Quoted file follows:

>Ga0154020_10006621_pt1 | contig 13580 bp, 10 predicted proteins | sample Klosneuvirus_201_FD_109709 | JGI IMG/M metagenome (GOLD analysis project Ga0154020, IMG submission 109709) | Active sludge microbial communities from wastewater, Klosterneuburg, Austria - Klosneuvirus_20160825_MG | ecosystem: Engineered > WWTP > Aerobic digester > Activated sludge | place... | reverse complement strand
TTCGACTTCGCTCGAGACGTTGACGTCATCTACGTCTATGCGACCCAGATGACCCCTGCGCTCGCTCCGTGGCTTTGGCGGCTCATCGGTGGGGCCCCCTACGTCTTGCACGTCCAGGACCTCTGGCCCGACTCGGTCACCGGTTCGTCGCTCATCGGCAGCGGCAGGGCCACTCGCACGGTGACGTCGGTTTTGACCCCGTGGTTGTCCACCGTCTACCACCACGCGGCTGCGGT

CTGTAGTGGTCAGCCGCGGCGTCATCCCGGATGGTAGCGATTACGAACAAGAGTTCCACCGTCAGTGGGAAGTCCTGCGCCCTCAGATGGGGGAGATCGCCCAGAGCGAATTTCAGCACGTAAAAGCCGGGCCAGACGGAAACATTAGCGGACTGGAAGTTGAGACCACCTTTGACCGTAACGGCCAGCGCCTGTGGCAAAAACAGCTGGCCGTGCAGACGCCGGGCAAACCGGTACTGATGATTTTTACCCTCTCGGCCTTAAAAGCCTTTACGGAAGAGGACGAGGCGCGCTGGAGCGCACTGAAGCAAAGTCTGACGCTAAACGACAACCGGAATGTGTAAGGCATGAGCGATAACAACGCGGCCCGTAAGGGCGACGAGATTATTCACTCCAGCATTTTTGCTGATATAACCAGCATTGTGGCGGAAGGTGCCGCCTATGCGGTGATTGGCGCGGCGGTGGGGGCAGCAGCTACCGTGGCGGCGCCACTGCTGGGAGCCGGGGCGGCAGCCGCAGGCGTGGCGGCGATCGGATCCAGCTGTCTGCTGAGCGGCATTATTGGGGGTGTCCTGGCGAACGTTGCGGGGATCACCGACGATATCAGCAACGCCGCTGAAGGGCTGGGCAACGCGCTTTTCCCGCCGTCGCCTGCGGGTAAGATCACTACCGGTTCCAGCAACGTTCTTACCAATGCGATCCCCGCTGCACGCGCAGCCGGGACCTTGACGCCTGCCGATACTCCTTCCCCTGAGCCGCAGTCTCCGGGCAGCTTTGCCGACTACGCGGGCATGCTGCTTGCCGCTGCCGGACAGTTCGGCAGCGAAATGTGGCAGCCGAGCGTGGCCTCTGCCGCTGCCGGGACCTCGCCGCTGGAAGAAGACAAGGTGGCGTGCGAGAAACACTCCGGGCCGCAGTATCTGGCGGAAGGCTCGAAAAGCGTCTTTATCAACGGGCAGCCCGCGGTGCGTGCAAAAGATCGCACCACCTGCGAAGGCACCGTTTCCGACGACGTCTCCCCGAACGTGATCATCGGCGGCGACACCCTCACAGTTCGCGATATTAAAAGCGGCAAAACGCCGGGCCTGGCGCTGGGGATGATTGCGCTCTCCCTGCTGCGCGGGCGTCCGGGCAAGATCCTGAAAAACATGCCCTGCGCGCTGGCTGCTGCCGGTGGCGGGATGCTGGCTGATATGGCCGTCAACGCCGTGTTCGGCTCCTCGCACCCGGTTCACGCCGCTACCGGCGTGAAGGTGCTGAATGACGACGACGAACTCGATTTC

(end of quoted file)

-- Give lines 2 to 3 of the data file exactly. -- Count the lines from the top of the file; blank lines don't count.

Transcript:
TTCGACTTCGCTCGAGACGTTGACGTCATCTACGTCTATGCGACCCAGATGACCCCTGCGCTCGCTCCGTGGCTTTGGCGGCTCATCGGTGGGGCCCCCTACGTCTTGCACGTCCAGGACCTCTGGCCCGACTCGGTCACCGGTTCGTCGCTCATCGGCAGCGGCAGGGCCACTCGCACGGTGACGTCGGTTTTGACCCCGTGGTTGTCCACCGTCTACCACCACGCGGCTGCGGT

CTGTAGTGGTCAGCCGCGGCGTCATCCCGGATGGTAGCGATTACGAACAAGAGTTCCACCGTCAGTGGGAAGTCCTGCGCCCTCAGATGGGGGAGATCGCCCAGAGCGAATTTCAGCACGTAAAAGCCGGGCCAGACGGAAACATTAGCGGACTGGAAGTTGAGACCACCTTTGACCGTAACGGCCAGCGCCTGTGGCAAAAACAGCTGGCCGTGCAGACGCCGGGCAAACCGGTACTGATGATTTTTACCCTCTCGGCCTTAAAAGCCTTTACGGAAGAGGACGAGGCGCGCTGGAGCGCACTGAAGCAAAGTCTGACGCTAAACGACAACCGGAATGTGTAAGGCATGAGCGATAACAACGCGGCCCGTAAGGGCGACGAGATTATTCACTCCAGCATTTTTGCTGATATAACCAGCATTGTGGCGGAAGGTGCCGCCTATGCGGTGATTGGCGCGGCGGTGGGGGCAGCAGCTACCGTGGCGGCGCCACTGCTGGGAGCCGGGGCGGCAGCCGCAGGCGTGGCGGCGATCGGATCCAGCTGTCTGCTGAGCGGCATTATTGGGGGTGTCCTGGCGAACGTTGCGGGGATCACCGACGATATCAGCAACGCCGCTGAAGGGCTGGGCAACGCGCTTTTCCCGCCGTCGCCTGCGGGTAAGATCACTACCGGTTCCAGCAACGTTCTTACCAATGCGATCCCCGCTGCACGCGCAGCCGGGACCTTGACGCCTGCCGATACTCCTTCCCCTGAGCCGCAGTCTCCGGGCAGCTTTGCCGACTACGCGGGCATGCTGCTTGCCGCTGCCGGACAGTTCGGCAGCGAAATGTGGCAGCCGAGCGTGGCCTCTGCCGCTGCCGGGACCTCGCCGCTGGAAGAAGACAAGGTGGCGTGCGAGAAACACTCCGGGCCGCAGTATCTGGCGGAAGGCTCGAAAAGCGTCTTTATCAACGGGCAGCCCGCGGTGCGTGCAAAAGATCGCACCACCTGCGAAGGCACCGTTTCCGACGACGTCTCCCCGAACGTGATCATCGGCGGCGACACCCTCACAGTTCGCGATATTAAAAGCGGCAAAACGCCGGGCCTGGCGCTGGGGATGATTGCGCTCTCCCTGCTGCGCGGGCGTCCGGGCAAGATCCTGAAAAACATGCCCTGCGCGCTGGCTGCTGCCGGTGGCGGGATGCTGGCTGATATGGCCGTCAACGCCGTGTTCGGCTCCTCGCACCCGGTTCACGCCGCTACCGGCGTGAAGGTGCTGAATGACGACGACGAACTCGATTTC